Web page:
Teachers are the single most important school-based factor affecting student achievement. Unfortunately, low-income students and students of color have less access to effective teaching than other students—a reality that has contributed to massive educational inequity. There’s no question that we need to do better.
Over the past two decades, the federal government has taken some important steps in this area. The No Child Left Behind Act, passed in 2001, required every state that receives a Title I, Part A grant to submit a plan to the U.S. Department of Education (USED) to ensure that low-income students and students of color are not taught at higher rates than other children by inexperienced, unqualified or out-of-field teachers. The Every Student Succeeds Act (ESSA) contains a similar requirement, and also provides funding (through Title II, Part A) to improve equitable access by preparing, training, and recruiting effective teachers and school leaders.
But as we see time and time again, merely creating a plan is insufficient to ensure equitable access. Implementing these plans with fidelity and rigor, particularly in partnership with districts, will require states to confront a number of challenges. The Equitable Access Support Network (EASN), funded by USED’s Office of State Support, was designed to help states and territories with both the design and implementation of their equity plans. Under AEM’s leadership, Education First was proud to play a significant role in the EASN, which concluded its work in April 2017.
So what have we learned? While all states face unique challenges in ensuring equitable access to effective teachers, the EASN identified the following issues common across states and developed tools to address them:
- Identifying – and measuring progress toward closing – equity gaps. According to an analysis of 2015 equity plans conducted by Westat, “setting performance measures was an area in which the Educator Equity Plans were underdeveloped.” The EASN convened a work group of states to learn about how to apply performance management concepts to their equitable access work. This included the creation of a theory of action to support states’ equitable access frameworks, the development of goals and outcomes for the equitable access work and the refinement of data systems and infrastructure to support the ongoing analysis of gaps and progress toward closing them. The EASN developed a series of tip sheets to support states with defining equity goals, identifying metrics to track progress and collecting, analyzing, and responding to data.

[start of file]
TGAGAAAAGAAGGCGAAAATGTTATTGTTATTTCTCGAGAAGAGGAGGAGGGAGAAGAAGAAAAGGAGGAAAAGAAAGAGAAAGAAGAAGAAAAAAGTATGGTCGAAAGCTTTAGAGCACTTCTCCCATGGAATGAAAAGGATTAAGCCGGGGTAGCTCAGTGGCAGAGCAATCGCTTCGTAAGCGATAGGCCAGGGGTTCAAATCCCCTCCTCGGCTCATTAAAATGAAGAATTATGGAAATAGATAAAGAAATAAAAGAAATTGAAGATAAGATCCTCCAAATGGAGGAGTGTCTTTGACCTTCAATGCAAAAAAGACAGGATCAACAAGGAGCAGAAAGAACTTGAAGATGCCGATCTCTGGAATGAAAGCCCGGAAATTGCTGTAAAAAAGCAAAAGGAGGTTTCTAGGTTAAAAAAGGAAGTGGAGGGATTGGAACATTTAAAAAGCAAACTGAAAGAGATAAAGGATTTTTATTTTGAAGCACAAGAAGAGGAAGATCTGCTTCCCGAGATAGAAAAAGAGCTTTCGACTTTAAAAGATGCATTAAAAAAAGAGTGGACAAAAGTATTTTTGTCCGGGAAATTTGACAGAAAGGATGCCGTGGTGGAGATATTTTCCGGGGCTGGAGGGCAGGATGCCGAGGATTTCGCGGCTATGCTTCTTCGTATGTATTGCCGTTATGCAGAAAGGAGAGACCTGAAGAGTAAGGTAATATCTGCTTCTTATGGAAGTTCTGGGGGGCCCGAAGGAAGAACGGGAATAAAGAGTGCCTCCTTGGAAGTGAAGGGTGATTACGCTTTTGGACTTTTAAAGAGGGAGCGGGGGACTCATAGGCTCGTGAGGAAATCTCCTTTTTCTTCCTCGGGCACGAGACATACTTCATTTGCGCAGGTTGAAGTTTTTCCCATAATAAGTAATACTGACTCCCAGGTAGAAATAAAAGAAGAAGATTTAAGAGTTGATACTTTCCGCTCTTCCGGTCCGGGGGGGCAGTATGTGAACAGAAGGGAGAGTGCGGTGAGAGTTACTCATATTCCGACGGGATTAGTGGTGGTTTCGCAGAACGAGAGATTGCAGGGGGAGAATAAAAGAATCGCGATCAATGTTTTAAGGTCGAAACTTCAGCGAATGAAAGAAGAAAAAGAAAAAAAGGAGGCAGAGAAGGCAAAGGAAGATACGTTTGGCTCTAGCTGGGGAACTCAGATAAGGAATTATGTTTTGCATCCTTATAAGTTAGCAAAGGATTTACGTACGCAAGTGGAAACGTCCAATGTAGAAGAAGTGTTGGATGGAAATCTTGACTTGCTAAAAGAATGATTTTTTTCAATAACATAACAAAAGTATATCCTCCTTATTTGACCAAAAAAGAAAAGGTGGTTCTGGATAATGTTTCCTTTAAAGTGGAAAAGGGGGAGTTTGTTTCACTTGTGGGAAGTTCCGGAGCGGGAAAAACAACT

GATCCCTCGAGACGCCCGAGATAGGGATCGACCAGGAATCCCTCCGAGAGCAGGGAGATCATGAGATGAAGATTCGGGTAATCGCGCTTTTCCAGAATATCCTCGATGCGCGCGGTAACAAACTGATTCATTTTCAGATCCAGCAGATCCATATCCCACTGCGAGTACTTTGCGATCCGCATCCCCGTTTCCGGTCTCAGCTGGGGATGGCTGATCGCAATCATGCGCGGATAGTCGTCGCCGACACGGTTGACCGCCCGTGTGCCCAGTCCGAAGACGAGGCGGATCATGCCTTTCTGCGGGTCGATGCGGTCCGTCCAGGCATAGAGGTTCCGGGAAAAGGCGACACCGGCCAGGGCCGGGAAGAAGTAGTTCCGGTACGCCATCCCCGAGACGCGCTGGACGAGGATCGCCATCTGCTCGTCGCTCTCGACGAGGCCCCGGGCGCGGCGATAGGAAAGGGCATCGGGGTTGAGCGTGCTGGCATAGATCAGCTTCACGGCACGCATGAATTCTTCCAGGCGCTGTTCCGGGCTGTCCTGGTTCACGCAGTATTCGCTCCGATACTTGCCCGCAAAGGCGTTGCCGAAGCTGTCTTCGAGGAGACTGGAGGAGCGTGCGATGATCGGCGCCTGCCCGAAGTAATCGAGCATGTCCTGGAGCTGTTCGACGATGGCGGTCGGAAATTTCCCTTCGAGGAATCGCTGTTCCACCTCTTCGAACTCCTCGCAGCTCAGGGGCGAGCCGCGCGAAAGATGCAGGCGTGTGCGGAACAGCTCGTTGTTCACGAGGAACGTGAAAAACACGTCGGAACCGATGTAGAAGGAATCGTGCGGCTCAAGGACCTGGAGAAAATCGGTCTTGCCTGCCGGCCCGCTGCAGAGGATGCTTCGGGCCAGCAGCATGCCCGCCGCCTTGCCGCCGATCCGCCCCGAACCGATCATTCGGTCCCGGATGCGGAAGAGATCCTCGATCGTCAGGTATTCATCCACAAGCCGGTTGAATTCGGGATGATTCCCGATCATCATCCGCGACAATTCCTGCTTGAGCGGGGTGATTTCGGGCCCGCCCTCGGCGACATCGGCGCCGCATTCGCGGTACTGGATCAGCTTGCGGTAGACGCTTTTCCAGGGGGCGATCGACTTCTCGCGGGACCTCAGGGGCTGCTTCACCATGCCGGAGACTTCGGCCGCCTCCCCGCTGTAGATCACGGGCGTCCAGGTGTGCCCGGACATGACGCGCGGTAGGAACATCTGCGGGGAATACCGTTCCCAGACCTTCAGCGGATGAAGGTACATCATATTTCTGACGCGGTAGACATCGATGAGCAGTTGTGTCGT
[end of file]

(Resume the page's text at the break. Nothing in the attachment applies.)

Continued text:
- Working with LEAs to design and implement local educator equity plans. Though states are the entities actually submitting equity plans, the scale and root causes of equity gaps can vary tremendously among local education agencies (LEAs) in a particular state. Equity labs are one tool that states have begun to develop—with support from the EASN—to address inequitable access to effective teachers at the local level. Equity labs are state-led convenings of district leaders and stakeholders designed to give state educational agency staff the opportunity to share the purpose of state equity plans, collect feedback on state-level strategies, facilitate district-level equity planning and provide districts access to critical friends and a network of colleagues for planning and implementation. To help states design and implementation equity labs, we created an Equity Lab Toolkit for states. This toolkit contains guidance and artifacts based on the work of four states (Missouri, Ohio, Mississippi, and Connecticut) to design and implement their own equity labs. We’ll be sharing more about what we’re learning about equity labs soon.
- Partnering with LEAs to address human capital issues. Educator equity touches every part of the human capital continuum, from recruitment to hiring to retention. The EASN worked with a group of states to create the Talent Management Self-Assessment Checklist, a tool that district teams can use to assess how their talent management strategies are helping to promote—or hinder—equitable access to excellent educators. The EASN also developed a companion Talent Management Guide for School Districts, which provides concrete resources and examples for states to address issues of equitable access across the human capital continuum.
Though ensuring equitable access to effective educators is difficult work, it is vital if we want to prepare all students – and particularly low-income students and students of color – for success in college, careers and life. We will continue to advocate for and support this work in states and districts until all students have the great teachers they deserve.